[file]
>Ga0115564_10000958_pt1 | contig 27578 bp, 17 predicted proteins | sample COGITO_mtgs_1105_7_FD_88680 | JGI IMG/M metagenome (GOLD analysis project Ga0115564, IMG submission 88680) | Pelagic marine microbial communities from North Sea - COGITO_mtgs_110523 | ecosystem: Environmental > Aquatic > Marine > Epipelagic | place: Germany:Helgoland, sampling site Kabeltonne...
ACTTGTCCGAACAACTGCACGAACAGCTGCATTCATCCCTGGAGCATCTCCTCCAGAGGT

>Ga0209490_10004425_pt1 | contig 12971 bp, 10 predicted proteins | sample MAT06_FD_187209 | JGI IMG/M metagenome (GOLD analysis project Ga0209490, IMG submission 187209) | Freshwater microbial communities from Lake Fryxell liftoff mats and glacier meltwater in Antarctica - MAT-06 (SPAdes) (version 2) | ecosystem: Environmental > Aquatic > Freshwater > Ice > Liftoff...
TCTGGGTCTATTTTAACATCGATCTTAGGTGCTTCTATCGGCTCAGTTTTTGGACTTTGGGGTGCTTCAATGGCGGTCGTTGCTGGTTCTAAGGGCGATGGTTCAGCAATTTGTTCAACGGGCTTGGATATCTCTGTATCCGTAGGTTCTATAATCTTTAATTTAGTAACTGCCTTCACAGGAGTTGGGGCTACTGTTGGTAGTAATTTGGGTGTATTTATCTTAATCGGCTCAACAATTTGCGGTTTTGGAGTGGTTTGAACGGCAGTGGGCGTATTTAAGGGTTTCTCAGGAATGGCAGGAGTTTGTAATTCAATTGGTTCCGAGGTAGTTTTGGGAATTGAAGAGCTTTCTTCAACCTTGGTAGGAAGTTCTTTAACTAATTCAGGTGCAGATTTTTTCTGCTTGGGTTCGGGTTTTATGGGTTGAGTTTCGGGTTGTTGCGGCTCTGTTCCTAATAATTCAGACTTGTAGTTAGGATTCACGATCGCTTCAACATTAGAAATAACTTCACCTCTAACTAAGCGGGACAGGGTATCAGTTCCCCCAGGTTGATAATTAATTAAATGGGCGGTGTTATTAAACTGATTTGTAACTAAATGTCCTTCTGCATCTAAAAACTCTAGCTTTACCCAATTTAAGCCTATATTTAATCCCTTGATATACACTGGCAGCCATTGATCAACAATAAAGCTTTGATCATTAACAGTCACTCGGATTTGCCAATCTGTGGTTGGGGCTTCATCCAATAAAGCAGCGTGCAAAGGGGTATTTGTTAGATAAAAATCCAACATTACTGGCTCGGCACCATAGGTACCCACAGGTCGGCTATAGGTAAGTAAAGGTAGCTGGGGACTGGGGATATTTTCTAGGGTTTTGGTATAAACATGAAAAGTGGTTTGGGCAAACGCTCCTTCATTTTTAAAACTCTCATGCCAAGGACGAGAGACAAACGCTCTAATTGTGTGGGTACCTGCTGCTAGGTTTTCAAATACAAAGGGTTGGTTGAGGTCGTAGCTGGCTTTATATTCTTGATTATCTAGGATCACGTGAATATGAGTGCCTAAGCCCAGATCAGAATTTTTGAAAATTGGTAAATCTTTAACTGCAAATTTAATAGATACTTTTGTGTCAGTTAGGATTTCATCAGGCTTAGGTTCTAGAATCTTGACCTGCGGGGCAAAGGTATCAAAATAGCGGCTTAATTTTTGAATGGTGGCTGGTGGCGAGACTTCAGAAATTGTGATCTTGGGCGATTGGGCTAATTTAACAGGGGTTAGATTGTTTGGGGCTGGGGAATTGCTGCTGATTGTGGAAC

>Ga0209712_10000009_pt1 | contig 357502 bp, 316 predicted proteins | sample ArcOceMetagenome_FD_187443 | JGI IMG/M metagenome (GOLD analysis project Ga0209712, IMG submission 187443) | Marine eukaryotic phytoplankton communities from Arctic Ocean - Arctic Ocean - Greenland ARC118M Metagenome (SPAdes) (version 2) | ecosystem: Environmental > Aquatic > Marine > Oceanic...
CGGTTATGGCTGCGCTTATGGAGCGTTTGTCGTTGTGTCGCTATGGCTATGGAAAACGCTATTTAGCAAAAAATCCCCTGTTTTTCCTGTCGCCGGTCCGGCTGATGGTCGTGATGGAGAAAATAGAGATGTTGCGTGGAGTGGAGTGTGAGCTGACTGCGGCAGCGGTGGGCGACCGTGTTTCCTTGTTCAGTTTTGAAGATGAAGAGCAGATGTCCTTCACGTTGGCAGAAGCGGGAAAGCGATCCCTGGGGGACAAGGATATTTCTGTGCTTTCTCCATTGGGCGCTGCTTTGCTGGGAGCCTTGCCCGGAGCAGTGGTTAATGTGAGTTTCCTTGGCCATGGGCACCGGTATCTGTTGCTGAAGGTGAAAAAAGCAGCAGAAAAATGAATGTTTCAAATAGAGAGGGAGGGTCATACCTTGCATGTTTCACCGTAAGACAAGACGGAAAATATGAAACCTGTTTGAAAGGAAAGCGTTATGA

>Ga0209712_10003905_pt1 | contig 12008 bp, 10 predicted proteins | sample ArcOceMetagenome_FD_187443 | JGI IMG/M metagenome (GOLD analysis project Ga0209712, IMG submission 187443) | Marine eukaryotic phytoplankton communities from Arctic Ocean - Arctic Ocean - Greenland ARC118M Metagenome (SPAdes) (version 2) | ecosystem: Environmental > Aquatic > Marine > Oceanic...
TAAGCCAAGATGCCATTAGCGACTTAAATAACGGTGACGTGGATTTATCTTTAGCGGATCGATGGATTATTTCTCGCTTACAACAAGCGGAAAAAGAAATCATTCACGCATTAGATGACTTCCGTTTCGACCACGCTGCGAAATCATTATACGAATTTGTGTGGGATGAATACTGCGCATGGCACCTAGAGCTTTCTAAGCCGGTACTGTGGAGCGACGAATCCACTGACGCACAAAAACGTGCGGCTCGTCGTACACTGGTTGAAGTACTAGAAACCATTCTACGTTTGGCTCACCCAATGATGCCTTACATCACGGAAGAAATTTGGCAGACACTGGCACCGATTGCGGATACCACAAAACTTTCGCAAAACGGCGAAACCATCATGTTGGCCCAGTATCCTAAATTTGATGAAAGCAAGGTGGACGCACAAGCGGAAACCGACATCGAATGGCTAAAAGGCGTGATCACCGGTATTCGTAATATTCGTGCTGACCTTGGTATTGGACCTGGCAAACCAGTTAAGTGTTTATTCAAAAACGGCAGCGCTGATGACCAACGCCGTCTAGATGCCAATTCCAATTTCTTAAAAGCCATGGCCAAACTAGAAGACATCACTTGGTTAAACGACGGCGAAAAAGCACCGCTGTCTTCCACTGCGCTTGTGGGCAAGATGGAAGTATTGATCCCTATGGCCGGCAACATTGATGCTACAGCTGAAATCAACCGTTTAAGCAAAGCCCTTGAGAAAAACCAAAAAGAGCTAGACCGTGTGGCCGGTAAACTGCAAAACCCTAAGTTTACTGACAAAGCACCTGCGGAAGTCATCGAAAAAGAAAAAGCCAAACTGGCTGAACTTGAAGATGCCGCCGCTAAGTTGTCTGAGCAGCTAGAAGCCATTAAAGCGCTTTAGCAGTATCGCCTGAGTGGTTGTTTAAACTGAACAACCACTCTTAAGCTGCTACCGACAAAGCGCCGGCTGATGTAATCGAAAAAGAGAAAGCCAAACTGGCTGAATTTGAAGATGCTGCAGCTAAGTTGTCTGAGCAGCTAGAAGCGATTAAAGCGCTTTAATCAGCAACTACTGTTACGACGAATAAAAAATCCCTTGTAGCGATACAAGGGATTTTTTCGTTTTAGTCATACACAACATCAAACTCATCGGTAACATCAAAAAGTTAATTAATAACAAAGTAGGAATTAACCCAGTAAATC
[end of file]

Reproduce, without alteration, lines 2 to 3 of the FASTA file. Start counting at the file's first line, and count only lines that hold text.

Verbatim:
ACTTGTCCGAACAACTGCACGAACAGCTGCATTCATCCCTGGAGCATCTCCTCCAGAGGT

>Ga0209490_10004425_pt1 | contig 12971 bp, 10 predicted proteins | sample MAT06_FD_187209 | JGI IMG/M metagenome (GOLD analysis project Ga0209490, IMG submission 187209) | Freshwater microbial communities from Lake Fryxell liftoff mats and glacier meltwater in Antarctica - MAT-06 (SPAdes) (version 2) | ecosystem: Environmental > Aquatic > Freshwater > Ice > Liftoff...